- If possible, address your cover letter to the person in the organization who is charge of recruiting new staff. You can find this out by consulting the organization’s website, by phoning, conducting online research elsewhere, if the website doesn’t provide the information you’re looking for.
Here’s an example of a speculative job application letter (pdf).
Letters requesting an informative interview
Another valuable job-hunting technique is to request an informational interview. Here, you’re asking to speak with someone in an organization you’re interested in, so your letter will be similar to the one you’d write for a speculative application. The main differences would be:
- In your first paragraph you’ll request an informational interview to learn more about this company in particular and the field in general. You might write something like I’d welcome the opportunity for an informational interview at your convenience.
- You’ll only have one body paragraph, outlining your qualifications for and interest in working in this field.
- In your final paragraph, you’ll offer to follow up to try to arrange a convenient time to meet or speak.
Back to Applying for a job.
You may also be interested in:
Writing a résumé
Writing an impressive job application
See more from Job applications
Cover letters are your first chance to get noticed. Make sure yours is tailored to the exact job on offer.
Plenty of recruiters and employers still do read cover letters, says Andrew Morris, director at Robert Half. But tailor it for the 21st century so that your cover letter gets noticed.
The purpose of a cover letter is to get a recruiter or employer to look at your resume, says Peter Noblet, senior regional director at Hays. But keep it simple. Less is more, especially in the era of email applications.
The purpose of a cover letter is to get a recruiter or employer to look at your resume, says Peter Noblet, senior regional director at Hays.
- Remember every cover letter is important. It’s too easy in the world we live to apply for dozens of jobs through SEEK, says Noblet. Make sure, however, that every single cover letter is individualised for the job in question. If your cover letter nails it you’re going to stand out to an employer. The process of tailoring your cover letter also makes you think about the job and if it is really the right role for you.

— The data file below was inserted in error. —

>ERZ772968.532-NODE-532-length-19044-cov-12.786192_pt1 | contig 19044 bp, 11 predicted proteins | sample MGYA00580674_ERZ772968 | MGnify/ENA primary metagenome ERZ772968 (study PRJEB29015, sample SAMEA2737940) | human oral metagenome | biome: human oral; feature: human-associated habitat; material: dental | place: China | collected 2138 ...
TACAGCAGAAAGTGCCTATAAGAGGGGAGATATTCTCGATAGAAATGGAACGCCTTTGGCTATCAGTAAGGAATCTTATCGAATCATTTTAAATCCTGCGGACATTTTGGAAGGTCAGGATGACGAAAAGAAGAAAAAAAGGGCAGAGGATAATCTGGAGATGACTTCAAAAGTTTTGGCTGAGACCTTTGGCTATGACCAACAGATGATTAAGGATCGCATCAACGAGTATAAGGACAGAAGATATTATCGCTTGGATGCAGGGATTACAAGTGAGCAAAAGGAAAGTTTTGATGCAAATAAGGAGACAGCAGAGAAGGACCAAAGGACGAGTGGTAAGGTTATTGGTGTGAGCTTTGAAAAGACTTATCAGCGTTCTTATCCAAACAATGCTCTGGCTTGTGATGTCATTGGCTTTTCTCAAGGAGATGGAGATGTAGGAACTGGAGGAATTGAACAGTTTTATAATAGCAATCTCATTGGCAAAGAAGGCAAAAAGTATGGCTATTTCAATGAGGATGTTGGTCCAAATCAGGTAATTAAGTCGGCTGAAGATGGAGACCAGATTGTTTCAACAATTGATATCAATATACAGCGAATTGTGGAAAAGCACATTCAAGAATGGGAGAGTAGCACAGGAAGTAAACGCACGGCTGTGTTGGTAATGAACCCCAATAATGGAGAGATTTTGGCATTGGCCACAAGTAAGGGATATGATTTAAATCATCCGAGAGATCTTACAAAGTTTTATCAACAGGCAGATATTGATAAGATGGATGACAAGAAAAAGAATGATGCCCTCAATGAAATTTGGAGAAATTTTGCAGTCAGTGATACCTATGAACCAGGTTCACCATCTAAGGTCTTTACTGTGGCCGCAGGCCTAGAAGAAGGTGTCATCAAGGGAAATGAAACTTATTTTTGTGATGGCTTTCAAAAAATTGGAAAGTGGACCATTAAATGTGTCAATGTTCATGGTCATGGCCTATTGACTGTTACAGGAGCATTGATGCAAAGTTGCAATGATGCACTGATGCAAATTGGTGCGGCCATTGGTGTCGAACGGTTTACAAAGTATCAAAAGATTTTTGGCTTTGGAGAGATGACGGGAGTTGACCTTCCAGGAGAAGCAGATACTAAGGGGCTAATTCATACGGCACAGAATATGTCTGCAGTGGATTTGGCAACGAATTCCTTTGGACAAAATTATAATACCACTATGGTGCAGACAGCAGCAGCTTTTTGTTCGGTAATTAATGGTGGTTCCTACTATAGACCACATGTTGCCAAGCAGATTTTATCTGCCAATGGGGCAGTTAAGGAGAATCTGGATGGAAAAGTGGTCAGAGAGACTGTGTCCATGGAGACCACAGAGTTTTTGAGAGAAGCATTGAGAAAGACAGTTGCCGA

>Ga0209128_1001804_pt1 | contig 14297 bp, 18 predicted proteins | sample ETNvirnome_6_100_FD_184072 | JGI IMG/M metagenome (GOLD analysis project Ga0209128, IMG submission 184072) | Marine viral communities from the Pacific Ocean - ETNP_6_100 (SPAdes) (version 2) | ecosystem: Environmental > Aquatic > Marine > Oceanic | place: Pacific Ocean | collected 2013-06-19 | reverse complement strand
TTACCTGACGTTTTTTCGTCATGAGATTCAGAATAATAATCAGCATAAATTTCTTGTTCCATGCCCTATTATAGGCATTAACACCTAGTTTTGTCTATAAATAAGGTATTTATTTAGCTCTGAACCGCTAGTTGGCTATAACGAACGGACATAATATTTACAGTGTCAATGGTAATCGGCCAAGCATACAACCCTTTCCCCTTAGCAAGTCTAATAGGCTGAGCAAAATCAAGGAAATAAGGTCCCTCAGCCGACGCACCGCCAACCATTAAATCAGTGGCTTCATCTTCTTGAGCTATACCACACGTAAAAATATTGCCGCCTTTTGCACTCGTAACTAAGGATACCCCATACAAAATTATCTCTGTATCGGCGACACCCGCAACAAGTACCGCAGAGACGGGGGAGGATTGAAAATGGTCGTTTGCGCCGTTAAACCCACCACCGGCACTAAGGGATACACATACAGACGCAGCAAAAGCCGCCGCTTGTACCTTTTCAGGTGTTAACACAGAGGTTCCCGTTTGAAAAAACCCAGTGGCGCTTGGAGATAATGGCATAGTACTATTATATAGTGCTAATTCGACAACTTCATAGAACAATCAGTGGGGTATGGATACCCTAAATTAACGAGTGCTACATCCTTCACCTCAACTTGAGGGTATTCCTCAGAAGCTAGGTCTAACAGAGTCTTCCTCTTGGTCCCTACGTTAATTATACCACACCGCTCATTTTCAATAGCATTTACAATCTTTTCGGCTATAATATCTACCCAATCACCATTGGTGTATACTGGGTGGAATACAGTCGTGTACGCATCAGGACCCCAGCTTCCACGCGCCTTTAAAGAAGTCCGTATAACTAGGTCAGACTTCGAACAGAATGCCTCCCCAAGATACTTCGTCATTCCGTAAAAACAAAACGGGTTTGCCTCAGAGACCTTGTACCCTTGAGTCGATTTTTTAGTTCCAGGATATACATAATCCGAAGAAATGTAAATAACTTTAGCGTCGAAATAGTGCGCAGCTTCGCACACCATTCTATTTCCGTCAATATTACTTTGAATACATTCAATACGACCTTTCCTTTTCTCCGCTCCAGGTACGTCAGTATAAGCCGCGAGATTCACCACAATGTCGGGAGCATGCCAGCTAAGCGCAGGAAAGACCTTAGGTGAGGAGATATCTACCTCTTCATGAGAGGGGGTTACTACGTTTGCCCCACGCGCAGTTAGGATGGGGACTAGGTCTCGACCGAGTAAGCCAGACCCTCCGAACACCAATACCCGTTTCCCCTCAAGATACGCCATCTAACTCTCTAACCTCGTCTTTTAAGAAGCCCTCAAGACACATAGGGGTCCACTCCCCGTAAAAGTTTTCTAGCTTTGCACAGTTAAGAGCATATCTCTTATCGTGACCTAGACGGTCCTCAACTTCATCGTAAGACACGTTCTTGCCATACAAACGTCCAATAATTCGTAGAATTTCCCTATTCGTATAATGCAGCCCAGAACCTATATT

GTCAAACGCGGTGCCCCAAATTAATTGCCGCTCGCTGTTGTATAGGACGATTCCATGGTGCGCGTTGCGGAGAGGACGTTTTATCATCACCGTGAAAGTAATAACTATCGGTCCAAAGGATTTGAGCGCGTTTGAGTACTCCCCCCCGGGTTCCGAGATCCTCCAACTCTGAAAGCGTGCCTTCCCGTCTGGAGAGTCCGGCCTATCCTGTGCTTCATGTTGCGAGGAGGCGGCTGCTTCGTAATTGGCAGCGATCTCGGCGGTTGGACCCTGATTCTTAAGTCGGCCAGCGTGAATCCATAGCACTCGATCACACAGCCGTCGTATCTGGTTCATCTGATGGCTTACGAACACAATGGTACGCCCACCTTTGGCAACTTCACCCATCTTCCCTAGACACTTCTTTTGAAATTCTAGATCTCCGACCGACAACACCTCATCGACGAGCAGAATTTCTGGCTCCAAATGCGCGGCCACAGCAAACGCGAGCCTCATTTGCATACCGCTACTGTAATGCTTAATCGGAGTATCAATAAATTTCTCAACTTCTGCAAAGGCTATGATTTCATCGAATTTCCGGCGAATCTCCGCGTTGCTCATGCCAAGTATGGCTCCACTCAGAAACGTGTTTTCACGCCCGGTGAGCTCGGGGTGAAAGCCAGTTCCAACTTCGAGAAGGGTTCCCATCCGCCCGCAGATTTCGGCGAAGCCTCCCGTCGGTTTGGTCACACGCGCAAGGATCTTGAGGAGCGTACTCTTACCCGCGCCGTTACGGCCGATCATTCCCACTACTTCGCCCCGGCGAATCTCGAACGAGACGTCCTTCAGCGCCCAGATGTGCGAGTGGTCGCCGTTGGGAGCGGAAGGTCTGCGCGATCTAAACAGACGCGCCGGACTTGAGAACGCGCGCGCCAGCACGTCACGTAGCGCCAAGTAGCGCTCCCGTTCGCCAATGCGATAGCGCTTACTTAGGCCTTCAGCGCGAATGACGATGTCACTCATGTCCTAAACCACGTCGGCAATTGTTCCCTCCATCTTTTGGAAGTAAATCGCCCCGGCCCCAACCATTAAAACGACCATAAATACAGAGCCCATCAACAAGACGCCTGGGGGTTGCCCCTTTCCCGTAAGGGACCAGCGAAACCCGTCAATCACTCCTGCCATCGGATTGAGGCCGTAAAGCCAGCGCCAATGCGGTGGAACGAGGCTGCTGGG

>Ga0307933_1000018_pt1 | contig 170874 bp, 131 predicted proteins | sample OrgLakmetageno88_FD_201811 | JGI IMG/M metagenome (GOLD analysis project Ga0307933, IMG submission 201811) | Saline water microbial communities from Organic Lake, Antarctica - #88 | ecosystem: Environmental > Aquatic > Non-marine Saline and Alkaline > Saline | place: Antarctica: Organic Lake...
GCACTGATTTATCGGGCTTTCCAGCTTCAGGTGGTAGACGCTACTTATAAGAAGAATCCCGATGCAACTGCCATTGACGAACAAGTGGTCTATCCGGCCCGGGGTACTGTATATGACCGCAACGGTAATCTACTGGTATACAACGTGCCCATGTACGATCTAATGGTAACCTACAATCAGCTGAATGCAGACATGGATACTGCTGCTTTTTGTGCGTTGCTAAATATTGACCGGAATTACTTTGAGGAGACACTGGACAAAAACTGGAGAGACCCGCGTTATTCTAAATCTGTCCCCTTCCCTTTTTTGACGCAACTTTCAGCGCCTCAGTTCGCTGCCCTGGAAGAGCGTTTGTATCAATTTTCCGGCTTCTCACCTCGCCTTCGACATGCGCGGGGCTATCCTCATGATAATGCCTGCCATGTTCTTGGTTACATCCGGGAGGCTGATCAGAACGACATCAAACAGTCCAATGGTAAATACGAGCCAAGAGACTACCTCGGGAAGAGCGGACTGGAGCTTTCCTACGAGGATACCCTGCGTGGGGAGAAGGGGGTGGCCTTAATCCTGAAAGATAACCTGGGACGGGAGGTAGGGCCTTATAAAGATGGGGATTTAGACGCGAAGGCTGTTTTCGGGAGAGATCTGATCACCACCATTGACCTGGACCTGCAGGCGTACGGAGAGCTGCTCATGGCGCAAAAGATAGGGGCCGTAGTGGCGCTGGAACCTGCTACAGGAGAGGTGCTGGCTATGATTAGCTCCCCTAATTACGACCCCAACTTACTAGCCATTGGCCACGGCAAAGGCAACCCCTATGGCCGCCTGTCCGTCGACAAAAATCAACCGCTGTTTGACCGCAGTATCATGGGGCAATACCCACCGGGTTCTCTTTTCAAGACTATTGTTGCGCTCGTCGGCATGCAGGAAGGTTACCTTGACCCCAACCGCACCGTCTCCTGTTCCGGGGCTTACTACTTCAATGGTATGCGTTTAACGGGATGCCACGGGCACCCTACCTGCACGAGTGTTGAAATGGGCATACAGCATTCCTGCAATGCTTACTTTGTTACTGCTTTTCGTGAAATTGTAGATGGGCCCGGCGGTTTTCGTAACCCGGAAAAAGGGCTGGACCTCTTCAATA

- Concentrate on two or three key words from the job advertisement. Make sure you match your capabilities against each word in a separate bullet point. Be succinct and give relevant examples, says Noblet. If, for example, the advertisement mentions SEO skills you could highlight this with a bullet point. Weave a variety of key SEO skills into that point such as your technical optimisation skills, social media marketing skills, link building expertise, your understanding of information architecture, and content marketing skills. But keep it brief. You just want to grab the reader’s attention for now.
- Explain why you’re interested in the job. Explain in a sentence why you want this particular job. “Pique the reader’s interest” says Noblet. Explain very specifically what it is that makes this the job for you. It may, for example, be that it will use your fabulous problem solving skills. Or it allows you to use both your creative and research skills. Tie it back to how your skills will benefit the organisation.
- Summarise with your unique selling point (USP). What’s different about you? asks Noblet. Explain why you’re the best fit for this particular role and how your USP fits. Make sure you understand what the organisation wants. If your standard USP concentrates on handling big projects single-handedly, but the job involves brainstorming with a team you might want to change the wording slightly. Or if the organisation is looking for innovators, tailor your USP in the cover letter to your innovation credentials. Every part of your cover letter needs to be tailored to the job advert.
Finally, review your cover letter and ask yourself: “would I read this person’s resume?”